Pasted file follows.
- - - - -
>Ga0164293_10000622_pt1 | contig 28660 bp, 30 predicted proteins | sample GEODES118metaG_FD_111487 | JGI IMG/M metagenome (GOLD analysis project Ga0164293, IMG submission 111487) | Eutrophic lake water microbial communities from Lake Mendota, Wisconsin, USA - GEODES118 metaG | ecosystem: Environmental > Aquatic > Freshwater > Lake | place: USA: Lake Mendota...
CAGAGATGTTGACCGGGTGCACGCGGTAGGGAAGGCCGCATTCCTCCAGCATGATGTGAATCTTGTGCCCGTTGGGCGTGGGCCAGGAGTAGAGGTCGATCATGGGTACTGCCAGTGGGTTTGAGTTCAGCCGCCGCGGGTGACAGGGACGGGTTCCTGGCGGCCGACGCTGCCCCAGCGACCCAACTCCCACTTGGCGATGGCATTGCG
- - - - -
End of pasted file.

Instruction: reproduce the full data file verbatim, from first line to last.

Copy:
>Ga0164293_10000622_pt1 | contig 28660 bp, 30 predicted proteins | sample GEODES118metaG_FD_111487 | JGI IMG/M metagenome (GOLD analysis project Ga0164293, IMG submission 111487) | Eutrophic lake water microbial communities from Lake Mendota, Wisconsin, USA - GEODES118 metaG | ecosystem: Environmental > Aquatic > Freshwater > Lake | place: USA: Lake Mendota...
CAGAGATGTTGACCGGGTGCACGCGGTAGGGAAGGCCGCATTCCTCCAGCATGATGTGAATCTTGTGCCCGTTGGGCGTGGGCCAGGAGTAGAGGTCGATCATGGGTACTGCCAGTGGGTTTGAGTTCAGCCGCCGCGGGTGACAGGGACGGGTTCCTGGCGGCCGACGCTGCCCCAGCGACCCAACTCCCACTTGGCGATGGCATTGCG